Maybe, after signing Joakim Noah to a disastrous contract last offseason while also trying to rid themselves of Carmelo Anthony's hefty deal, the Knicks would spend more prudently this summer. As with all things Knicks-related, they took a bad situation and somehow made it worse:
Think the Knicks overpaid for Tim Hardaway Jr.? Guess what? Hardaway’s four-year, $71 million deal startled more than a few decision makers here. The Hawks were keen on keeping Hardaway. At $40 million. Maybe $50 million.
“I would have offered Dion Waiters money,” said a Western Conference exec, referencing the four-year, $52 million deal Waiters signed with the Miami Heat last week. “Seventy-one million? No one else was going to offer that.”
Here come the new Knicks, same as the old. Who knew former president Phil Jackson didn’t have the market cornered on questionable decisions? A year ago Jackson stunned the NBA by inking Joakim Noah to a four-year, $72.6 million deal. In Noah and Derrick Rose, Jackson had 40 percent of the Bulls’ 2011 starting lineup.
Turns out, he got 40 percent of the value. If that.
It'll be up to Steve Mill to save the Knicks for now. Don't hold your breath, New York.
I imagine this guy saying, "How's this for context?" in the same tone David Fizdale said, "Take that for data." How is it for context? Well, it's pretty poor context. People can't use outliers predictively. It just doesn't work like that. Not every tall point guard who can't shoot is Jason Kidd. Not every ultra-thin big man is Tyson Chandler. Not every athletic, long wing who can't shoot is Kawhi Leonard. Not every late-bloomer is Curry.
It's gone beyond even the way people search Basketball-Reference's Play Index for a specific outcome to prove a point, as this man is comparing summer league stats. Hats off to Boston once again.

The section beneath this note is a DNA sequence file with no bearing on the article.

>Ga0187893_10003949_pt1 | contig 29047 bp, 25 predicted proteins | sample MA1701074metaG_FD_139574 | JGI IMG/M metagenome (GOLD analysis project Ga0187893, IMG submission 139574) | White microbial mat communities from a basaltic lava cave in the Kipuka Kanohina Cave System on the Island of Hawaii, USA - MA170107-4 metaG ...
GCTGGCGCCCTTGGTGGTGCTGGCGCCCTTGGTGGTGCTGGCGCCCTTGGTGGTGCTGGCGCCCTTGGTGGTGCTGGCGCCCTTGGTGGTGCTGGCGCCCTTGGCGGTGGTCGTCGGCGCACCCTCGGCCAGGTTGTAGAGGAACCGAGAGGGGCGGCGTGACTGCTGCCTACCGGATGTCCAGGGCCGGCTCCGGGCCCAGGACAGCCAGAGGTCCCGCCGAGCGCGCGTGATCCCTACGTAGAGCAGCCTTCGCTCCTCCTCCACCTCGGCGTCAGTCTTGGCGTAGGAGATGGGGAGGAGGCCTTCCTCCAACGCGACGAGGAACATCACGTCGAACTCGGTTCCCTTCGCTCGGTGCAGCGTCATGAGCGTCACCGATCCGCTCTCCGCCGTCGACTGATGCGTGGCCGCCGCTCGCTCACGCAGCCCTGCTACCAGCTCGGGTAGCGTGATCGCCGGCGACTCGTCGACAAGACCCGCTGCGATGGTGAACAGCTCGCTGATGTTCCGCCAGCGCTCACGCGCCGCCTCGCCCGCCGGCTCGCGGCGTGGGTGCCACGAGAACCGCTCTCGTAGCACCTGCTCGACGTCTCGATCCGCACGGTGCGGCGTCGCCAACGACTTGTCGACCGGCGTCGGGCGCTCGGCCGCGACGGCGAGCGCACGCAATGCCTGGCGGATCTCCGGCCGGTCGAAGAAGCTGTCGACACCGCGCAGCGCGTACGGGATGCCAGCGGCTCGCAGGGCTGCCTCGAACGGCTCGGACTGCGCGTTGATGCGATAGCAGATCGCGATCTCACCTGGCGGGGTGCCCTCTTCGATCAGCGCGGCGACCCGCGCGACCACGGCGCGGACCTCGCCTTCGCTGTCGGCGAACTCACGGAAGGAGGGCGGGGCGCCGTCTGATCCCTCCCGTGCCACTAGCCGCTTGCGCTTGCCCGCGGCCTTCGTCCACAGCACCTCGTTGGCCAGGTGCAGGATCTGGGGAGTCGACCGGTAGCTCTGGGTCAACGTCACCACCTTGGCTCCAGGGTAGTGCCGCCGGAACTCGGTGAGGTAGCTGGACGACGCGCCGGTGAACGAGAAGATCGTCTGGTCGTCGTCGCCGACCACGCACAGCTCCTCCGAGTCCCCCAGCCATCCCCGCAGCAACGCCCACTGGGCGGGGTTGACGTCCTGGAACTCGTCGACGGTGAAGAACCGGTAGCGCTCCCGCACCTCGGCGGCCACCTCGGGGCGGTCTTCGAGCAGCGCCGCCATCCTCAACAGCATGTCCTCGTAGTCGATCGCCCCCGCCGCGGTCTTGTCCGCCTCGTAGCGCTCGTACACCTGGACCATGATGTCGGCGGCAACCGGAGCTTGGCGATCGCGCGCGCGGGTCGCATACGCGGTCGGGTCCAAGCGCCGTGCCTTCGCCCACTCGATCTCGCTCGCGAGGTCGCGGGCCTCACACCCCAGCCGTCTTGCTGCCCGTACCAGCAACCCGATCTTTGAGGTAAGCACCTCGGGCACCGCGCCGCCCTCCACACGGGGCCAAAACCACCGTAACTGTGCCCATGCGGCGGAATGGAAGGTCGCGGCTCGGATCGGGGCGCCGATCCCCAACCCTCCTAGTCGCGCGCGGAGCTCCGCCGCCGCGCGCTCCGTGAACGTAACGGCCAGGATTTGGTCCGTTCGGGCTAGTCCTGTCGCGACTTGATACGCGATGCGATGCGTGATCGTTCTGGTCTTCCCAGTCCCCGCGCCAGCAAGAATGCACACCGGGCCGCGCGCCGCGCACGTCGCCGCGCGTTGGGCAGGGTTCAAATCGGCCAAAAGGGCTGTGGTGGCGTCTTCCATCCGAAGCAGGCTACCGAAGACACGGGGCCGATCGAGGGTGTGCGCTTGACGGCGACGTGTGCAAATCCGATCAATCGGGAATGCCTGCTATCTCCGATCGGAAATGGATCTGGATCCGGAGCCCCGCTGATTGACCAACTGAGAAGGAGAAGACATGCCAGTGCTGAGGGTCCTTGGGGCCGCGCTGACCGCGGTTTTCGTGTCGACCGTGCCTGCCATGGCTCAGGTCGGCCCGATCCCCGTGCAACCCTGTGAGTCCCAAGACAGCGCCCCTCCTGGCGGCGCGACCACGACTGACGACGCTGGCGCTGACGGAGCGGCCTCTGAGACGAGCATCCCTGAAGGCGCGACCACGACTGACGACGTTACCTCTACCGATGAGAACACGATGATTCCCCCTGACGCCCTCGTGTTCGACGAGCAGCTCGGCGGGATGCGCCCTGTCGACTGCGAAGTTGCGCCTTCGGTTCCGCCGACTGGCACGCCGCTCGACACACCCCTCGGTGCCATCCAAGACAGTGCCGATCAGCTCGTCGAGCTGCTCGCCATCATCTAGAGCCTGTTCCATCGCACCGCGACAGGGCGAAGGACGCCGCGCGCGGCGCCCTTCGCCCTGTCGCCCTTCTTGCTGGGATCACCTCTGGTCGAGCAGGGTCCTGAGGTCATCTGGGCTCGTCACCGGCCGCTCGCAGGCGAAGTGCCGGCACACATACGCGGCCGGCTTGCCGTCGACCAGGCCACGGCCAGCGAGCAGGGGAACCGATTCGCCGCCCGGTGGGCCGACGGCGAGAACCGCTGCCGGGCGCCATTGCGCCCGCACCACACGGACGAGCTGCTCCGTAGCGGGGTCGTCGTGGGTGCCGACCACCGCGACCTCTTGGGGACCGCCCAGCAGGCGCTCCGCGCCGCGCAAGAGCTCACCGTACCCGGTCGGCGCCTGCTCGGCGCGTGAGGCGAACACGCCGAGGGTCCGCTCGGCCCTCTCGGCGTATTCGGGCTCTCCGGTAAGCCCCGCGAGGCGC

Kevin O'Connor named the Rockets as the team with the top offseason this year:
Rumors are swirling that Carmelo Anthony could be headed to Houston. If Melo is acquired, expect his role to change and his efficiency to skyrocket, much like it does in international competition when he’s playing for Team USA. Anthony would give Houston a third high-level scoring presence who can either heat up and score in bunches or simply space the floor as a knockdown, spot-up shooter, (41.8 percent on catch-and-shoot 3s last season). The Rockets haven’t forgotten about the back end of their roster, either. They signed two of the top undrafted free agents in forward L.J. Peak and big Cameron Oliver, and took a flyer on a raw, but talented point guard in George De Paula.
I'm very intrigued to see Melo in a role like that in the NBA. As O'Connor mentions, he's an elite role player when on Team USA. When surrounded by fellow banana boat friend Chris Paul and another All-NBA talent in James Harden, will Melo finally come to grips about what type of player he needs to be in order to be in championship contention? I'm not sure, but it would be entertaining as hell to watch it play out.
Wait a second. Back up. LeBron, Paul George, John Wall, and DeMarcus Cousins on the Lakers. Really? Here’s why Simmons thinks it could happen:
“Here’s the interesting part,” Simmons says. “So, John Wall, represented by Klutch — Rich Paul — LeBron’s buddy. LeBron, it’s pretty clear he either owns Klutch or funded it or has a stake in it. You could have John Wall and LeBron. Paul George is going to the Lakers anyway. I mean, that’s not even a secret anymore. It’s just like, they might as well start selling his jersey. And I always thought John Wall and Boogie are a team.”
This is taken from Simmons' most recent podcast. As a Sixers fan, sign me up for LeBron James and John Wall getting out of the East and for DeMarcus Cousins and Paul George staying in the West. As a fan of the NBA, I'm not sure anything could really anger me more than LeBron bringing an even more extreme version of a SuperFriends team to the Lakers.